A lot of property owners, naturally, like to live just outside city limits. There they can receive some of the benefits of city government without paying city taxes.

The new annexation law recognizes another part of the growth-and-services picture. In many areas, city growth has swallowed up farmland. Now Tennessee has recognized the value of agricultural property.

Will the new law strangle the growth of cities? We’ll just have to see, but the initial impression is that justice has been served. The state has given long-needed recognition to its farmers.




May 2

Knoxville (Tenn.) News-Sentinel on bombing:

More than a half century and two generations later, it is difficult to believe the level of violence that once was used to prevent average Americans from exercising their everyday rights - not merely to vote or hold public office but also simply to live and go about their business.

Fifty-one years ago in September, an explosion rocked the 16th Street Baptist Church in Birmingham, Ala., killing four young girls and injuring others on a Sunday morning. The children were waiting to hear a sermon, “The Love That Forgives.”

Their names are Carole Robertson, Cynthia Wesley and Addie Mae Collins, all of whom were 14 years old. Denise McNair was 11. We should remember their names. They were victims in an ugly period of the nation’s history that some would have us overlook even today.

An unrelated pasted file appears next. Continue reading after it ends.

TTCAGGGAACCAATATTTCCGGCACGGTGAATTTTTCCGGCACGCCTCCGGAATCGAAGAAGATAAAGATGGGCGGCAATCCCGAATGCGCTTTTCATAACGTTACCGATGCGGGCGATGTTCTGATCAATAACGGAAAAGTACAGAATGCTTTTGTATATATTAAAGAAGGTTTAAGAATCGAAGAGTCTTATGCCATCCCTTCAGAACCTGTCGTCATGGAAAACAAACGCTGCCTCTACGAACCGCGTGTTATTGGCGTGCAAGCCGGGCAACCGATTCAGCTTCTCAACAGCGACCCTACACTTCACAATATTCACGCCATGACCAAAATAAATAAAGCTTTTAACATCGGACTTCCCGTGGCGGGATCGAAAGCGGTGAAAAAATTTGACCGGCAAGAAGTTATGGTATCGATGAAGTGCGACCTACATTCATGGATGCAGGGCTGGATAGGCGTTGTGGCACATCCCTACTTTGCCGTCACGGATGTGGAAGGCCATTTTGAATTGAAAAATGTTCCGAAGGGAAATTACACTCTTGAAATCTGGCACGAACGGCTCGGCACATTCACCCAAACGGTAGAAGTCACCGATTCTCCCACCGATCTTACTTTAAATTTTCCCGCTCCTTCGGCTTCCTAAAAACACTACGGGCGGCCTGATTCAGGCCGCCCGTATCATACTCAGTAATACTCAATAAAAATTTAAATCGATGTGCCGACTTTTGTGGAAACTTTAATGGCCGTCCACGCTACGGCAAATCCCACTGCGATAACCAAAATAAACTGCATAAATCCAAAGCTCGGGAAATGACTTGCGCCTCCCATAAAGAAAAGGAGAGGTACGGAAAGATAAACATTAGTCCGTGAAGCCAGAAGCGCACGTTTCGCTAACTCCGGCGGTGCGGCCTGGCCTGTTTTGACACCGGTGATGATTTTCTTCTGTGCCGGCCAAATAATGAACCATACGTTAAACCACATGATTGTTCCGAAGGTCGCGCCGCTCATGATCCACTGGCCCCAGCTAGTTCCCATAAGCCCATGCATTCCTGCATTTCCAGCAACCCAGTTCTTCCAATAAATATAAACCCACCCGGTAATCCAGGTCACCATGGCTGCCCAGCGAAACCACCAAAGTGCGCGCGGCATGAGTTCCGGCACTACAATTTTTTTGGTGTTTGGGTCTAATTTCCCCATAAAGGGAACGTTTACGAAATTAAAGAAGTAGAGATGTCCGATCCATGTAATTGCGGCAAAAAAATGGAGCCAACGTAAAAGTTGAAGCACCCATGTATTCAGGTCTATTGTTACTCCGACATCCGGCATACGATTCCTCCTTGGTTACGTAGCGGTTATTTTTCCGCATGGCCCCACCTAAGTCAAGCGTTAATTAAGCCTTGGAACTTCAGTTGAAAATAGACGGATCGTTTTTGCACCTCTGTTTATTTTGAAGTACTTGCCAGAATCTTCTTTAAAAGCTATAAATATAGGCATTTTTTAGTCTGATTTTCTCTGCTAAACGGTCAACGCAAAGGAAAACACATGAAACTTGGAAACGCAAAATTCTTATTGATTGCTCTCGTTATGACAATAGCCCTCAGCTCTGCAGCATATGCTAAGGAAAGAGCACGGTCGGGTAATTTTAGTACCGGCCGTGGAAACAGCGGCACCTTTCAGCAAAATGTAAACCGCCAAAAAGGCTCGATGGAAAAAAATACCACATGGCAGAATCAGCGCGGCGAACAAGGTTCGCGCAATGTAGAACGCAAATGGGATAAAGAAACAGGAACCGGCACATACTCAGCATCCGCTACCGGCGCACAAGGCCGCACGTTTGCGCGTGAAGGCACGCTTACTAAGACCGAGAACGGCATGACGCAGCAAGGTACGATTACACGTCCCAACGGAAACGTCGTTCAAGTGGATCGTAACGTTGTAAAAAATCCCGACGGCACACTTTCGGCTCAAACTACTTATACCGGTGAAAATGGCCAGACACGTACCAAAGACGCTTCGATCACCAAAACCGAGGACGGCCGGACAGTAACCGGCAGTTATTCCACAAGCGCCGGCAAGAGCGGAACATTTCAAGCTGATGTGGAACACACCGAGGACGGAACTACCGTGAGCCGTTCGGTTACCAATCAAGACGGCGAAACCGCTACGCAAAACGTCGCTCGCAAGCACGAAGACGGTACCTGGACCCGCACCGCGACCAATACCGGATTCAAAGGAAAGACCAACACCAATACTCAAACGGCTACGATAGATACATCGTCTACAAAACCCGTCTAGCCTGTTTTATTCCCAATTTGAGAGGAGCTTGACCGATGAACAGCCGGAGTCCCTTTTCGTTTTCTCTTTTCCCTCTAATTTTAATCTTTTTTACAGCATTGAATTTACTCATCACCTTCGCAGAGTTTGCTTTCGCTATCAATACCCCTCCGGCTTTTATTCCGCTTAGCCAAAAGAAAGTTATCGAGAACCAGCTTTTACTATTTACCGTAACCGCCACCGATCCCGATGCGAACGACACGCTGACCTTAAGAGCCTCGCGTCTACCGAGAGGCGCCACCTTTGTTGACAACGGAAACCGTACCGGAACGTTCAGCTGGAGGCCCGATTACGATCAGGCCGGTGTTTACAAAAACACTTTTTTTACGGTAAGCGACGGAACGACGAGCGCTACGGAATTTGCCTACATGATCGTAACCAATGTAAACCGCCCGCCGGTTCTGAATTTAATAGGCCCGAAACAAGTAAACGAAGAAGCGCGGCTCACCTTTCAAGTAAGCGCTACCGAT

Yet, Americans cannot and should not forget this era in which triumph overcame tragedy. While the civil rights movement brought out the worst in some citizens, it brought out the best in many others.

Two men who represent the best of the era and its aftermath were in Knoxville recently as part of the city’s commemoration of the 50th anniversary of the passage of the U.S. Civil Rights Act of 1964. The act provided equal access to public accommodations (restaurants, theaters and libraries, for example) for all races.

Bill Baxley, a former Alabama attorney general, and Doug Jones, a U.S. attorney, took a case that others in their positions refused to touch and carried it to satisfy the ends of justice.

Baxley was a University of Alabama law student at the time of the bombing and said he made a vow to do something about it. Baxley said the bombing - in a city where such bombings had become all too common - was the final straw for the reputable white community.

“It made good people who had been unwilling to get involved, get involved,” he said.

While information from the FBI pointed to the Ku Klux Klan, no charges were filed following the initial investigation. In fact, local and state authorities spent a good deal of time chasing leads that blacks had bombed their church to get sympathy for their cause, Baxley said.

As attorney general, Baxley reopened the case in 1971, and with the help of a Los Angeles Times reporter, got access to those early FBI files. That led to the conviction of Robert “Dynamite Bob” Chambliss in 1977. Chambliss died in prison eight years later.

Jones, who became U.S. Attorney for the Northern District of Alabama the year Chambliss was convicted, completed Baxley’s quest for justice by making it his own. He obtained convictions for Thomas Blanton Jr. and Bobby Frank Cherry.

Jones said the convictions showed that it is never too late to seek justice.